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Potential Impact of China’s Economic Struggles on the United States

The news about China’s economy over the past few weeks has been challenging. The country’s growth has slowed down significantly, falling from its usual 8 percent annual pace to around 3 percent. Real estate companies are collapsing after a decade of overbuilding, and China’s citizens, frustrated by lengthy lockdowns and lacking confidence in the government, have not been able to boost the country’s economy through consumption.

At the moment, the impact of China’s struggles on the United States is likely to be minor. China has a limited role as a customer for American goods, and there are minimal connections between the financial systems of both countries. According to a simulation conducted by Wells Fargo, even in a “hard landing” scenario for China where output would be significantly lower than previous growth rates, the US economy’s growth would only be affected by 0.1 percent in 2024 and 0.2 percent in 2025.

However, if China’s economic difficulties worsen and have a significant impact on the global economy, the situation could change. Neil Shearing, the chief economist at Capital Economics Group, believes that China’s current struggles are not a major factor in determining the United States’ economic outlook in the next six months, unless the situation in China substantially worsens.

The United States has played a role in China’s economic troubles. American consumption during the pandemic pulled in a significant amount of imports from China, but this demand has decreased as Americans now spend their money on different goods and experiences. Additionally, former President Donald J. Trump’s tariffs on Chinese goods have weakened Chinese factories even further.

China’s leaders have expressed a desire for increased reliance on domestic consumption to drive economic growth. However, they have taken few steps to support domestic consumption, such as bolstering safety net programs, which would encourage residents to spend more of their savings.

There is concern that China may revert to encouraging exports to foster growth, especially since the Chinese currency, the renminbi, is weak against the dollar. An export surge could lower prices for consumer goods and help lower inflation in the United States. However, it could also hinder efforts to revive American manufacturing.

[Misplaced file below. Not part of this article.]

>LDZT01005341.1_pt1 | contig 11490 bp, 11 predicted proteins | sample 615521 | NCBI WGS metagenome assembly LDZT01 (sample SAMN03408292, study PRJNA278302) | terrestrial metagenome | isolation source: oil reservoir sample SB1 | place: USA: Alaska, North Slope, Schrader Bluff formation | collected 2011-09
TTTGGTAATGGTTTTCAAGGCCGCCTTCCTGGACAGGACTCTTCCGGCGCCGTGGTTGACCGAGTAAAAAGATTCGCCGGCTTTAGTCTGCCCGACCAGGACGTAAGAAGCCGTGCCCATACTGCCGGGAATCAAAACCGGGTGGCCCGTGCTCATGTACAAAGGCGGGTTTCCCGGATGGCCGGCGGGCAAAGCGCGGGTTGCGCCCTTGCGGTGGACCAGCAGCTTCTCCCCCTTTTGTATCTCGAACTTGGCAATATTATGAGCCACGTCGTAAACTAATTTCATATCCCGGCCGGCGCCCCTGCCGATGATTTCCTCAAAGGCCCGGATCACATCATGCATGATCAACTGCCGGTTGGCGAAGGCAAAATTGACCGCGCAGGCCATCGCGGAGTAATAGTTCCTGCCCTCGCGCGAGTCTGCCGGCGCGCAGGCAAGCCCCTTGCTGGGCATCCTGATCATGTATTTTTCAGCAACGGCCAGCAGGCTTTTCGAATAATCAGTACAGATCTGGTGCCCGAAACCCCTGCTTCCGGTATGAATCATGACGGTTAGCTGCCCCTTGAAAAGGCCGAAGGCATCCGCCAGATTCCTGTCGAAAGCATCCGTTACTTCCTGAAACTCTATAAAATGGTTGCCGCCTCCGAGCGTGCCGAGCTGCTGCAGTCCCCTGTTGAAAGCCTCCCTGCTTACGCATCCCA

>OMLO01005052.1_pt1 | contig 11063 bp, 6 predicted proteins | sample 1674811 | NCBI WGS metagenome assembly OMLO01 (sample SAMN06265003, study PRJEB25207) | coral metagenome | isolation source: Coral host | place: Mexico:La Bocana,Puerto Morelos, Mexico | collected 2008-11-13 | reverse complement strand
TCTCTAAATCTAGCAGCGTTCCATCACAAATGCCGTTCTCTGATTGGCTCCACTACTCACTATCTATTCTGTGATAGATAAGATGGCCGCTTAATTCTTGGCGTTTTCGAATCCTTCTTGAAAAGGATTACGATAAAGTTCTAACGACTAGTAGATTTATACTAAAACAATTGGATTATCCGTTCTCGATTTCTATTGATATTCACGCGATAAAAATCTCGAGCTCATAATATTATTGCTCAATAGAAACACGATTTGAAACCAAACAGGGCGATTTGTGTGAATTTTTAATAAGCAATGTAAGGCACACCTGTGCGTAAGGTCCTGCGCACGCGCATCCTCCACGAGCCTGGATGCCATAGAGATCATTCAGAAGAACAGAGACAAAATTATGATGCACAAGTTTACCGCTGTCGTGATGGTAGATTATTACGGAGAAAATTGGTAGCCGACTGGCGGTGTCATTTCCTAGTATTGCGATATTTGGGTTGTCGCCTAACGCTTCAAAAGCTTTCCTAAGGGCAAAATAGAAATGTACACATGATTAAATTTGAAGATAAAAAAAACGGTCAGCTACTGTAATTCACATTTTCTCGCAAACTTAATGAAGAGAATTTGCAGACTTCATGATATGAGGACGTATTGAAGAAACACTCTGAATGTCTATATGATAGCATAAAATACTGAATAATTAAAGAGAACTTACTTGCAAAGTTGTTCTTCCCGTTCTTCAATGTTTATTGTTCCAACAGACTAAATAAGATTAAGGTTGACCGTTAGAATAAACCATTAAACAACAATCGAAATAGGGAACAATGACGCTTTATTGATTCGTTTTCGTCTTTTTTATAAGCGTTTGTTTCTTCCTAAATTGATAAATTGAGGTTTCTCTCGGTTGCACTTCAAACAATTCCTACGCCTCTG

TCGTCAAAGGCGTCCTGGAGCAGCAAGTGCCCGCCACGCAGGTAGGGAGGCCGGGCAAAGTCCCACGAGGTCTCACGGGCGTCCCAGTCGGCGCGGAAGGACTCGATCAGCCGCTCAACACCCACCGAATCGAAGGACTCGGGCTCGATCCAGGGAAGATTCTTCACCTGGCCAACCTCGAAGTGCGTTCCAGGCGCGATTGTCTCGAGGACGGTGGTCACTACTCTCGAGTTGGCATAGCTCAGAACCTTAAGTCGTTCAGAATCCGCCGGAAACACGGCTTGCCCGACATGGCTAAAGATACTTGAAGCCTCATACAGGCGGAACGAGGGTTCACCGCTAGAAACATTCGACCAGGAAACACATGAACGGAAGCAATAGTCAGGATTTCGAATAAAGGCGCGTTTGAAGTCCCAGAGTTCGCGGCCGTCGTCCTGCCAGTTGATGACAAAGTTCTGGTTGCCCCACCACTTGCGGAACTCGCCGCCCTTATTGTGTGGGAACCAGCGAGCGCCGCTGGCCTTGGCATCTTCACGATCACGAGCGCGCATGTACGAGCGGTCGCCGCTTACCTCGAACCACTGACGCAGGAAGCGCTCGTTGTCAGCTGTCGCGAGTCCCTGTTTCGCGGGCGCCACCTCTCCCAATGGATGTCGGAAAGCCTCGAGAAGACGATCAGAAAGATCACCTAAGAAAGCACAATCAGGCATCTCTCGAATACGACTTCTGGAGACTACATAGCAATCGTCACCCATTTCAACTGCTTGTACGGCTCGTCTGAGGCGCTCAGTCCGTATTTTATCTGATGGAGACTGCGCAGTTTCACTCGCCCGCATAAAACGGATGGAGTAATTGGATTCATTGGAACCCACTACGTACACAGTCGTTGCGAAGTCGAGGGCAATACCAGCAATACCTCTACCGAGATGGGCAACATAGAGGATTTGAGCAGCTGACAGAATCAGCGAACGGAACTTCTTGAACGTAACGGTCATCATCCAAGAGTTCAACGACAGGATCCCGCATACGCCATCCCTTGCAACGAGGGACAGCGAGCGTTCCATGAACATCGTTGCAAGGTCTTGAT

The volume of goods flowing from the United States to China is not significant. China accounted for only 7.5 percent of US exports in 2022. Although American businesses have sought to expand the Chinese market, particularly for agricultural products, such efforts have been disappointing. Targets set in the 2018 agreement between China and the Trump administration to buy more US agricultural products were never met.

The impact of China’s economic struggles on American companies and industries may be limited. Tesla’s sales in China have declined due to tough competition from local brands. Apple, which generates about 20 percent of its revenue in China, may also face challenges as residents opt for cheaper alternatives. American banks doing global business have observed slowing growth, and Chinese tourists, who contribute to local economies when they visit, may reduce their spending.

However, the financial and economic spillovers from China’s struggles are likely to be contained. The US and Chinese banking systems are separate enough to insulate American institutions and investors. Any impact on the bond market caused by China is expected to be offset by the US Federal Reserve.

There may even be some potential benefits for American companies if Chinese investors, lacking domestic opportunities, redirect their investments to the United States. However, China’s direct investment in US assets is relatively low and could face obstacles as states seek to limit Chinese purchases of US real estate and businesses.

The geopolitical implications of China’s economic condition are also worth considering. A weakening Chinese economy could lead to a shift in geopolitical dynamics and American interests. Countries that took loans from China for infrastructure projects may turn back to international lending institutions like the World Bank. China’s attractiveness in terms of trade agreements and market access may also decrease.

The outlook for China’s economy remains uncertain. While there are concerns about its economic structure, it is premature to consider China on the brink of prolonged stagnation like Japan experienced. Some experts believe that the Chinese government is agile and will respond to potential crises.

In conclusion, while China’s economic struggles may have minor implications for the United States at present, the situation could change if China’s economy worsens or has significant global ramifications. However, the impact on American institutions, investors, and industries is likely to be limited, thanks to the separate financial systems and potential insulation measures.

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